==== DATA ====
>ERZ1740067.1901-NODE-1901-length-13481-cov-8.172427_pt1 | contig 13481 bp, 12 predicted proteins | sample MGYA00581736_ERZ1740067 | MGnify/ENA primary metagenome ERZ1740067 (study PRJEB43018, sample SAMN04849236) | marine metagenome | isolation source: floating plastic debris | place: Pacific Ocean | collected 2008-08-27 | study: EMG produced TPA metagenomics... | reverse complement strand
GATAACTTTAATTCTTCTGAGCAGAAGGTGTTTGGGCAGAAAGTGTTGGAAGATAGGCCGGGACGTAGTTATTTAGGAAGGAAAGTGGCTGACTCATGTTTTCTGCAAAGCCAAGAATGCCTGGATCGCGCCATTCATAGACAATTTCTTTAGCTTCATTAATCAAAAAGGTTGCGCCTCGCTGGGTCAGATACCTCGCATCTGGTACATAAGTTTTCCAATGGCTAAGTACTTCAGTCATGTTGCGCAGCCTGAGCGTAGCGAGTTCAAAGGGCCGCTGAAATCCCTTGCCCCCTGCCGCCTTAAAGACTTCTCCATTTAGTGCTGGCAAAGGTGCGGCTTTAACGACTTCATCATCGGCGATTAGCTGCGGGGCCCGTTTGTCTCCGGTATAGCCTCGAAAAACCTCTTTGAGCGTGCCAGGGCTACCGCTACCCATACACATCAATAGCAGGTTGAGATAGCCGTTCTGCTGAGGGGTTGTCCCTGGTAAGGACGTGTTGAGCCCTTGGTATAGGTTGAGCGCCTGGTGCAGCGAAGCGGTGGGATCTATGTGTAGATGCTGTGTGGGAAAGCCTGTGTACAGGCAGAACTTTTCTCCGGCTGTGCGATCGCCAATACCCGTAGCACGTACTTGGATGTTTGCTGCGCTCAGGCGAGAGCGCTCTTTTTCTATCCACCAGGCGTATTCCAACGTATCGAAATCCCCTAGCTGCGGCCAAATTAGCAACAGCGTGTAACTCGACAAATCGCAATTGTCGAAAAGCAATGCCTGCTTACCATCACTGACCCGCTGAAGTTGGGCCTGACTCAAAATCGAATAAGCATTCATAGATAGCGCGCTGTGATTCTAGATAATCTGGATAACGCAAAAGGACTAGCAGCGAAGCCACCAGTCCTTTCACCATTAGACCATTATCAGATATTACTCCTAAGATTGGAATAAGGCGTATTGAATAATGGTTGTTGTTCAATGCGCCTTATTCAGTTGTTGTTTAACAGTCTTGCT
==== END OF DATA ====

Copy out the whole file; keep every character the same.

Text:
>ERZ1740067.1901-NODE-1901-length-13481-cov-8.172427_pt1 | contig 13481 bp, 12 predicted proteins | sample MGYA00581736_ERZ1740067 | MGnify/ENA primary metagenome ERZ1740067 (study PRJEB43018, sample SAMN04849236) | marine metagenome | isolation source: floating plastic debris | place: Pacific Ocean | collected 2008-08-27 | study: EMG produced TPA metagenomics... | reverse complement strand
GATAACTTTAATTCTTCTGAGCAGAAGGTGTTTGGGCAGAAAGTGTTGGAAGATAGGCCGGGACGTAGTTATTTAGGAAGGAAAGTGGCTGACTCATGTTTTCTGCAAAGCCAAGAATGCCTGGATCGCGCCATTCATAGACAATTTCTTTAGCTTCATTAATCAAAAAGGTTGCGCCTCGCTGGGTCAGATACCTCGCATCTGGTACATAAGTTTTCCAATGGCTAAGTACTTCAGTCATGTTGCGCAGCCTGAGCGTAGCGAGTTCAAAGGGCCGCTGAAATCCCTTGCCCCCTGCCGCCTTAAAGACTTCTCCATTTAGTGCTGGCAAAGGTGCGGCTTTAACGACTTCATCATCGGCGATTAGCTGCGGGGCCCGTTTGTCTCCGGTATAGCCTCGAAAAACCTCTTTGAGCGTGCCAGGGCTACCGCTACCCATACACATCAATAGCAGGTTGAGATAGCCGTTCTGCTGAGGGGTTGTCCCTGGTAAGGACGTGTTGAGCCCTTGGTATAGGTTGAGCGCCTGGTGCAGCGAAGCGGTGGGATCTATGTGTAGATGCTGTGTGGGAAAGCCTGTGTACAGGCAGAACTTTTCTCCGGCTGTGCGATCGCCAATACCCGTAGCACGTACTTGGATGTTTGCTGCGCTCAGGCGAGAGCGCTCTTTTTCTATCCACCAGGCGTATTCCAACGTATCGAAATCCCCTAGCTGCGGCCAAATTAGCAACAGCGTGTAACTCGACAAATCGCAATTGTCGAAAAGCAATGCCTGCTTACCATCACTGACCCGCTGAAGTTGGGCCTGACTCAAAATCGAATAAGCATTCATAGATAGCGCGCTGTGATTCTAGATAATCTGGATAACGCAAAAGGACTAGCAGCGAAGCCACCAGTCCTTTCACCATTAGACCATTATCAGATATTACTCCTAAGATTGGAATAAGGCGTATTGAATAATGGTTGTTGTTCAATGCGCCTTATTCAGTTGTTGTTTAACAGTCTTGCT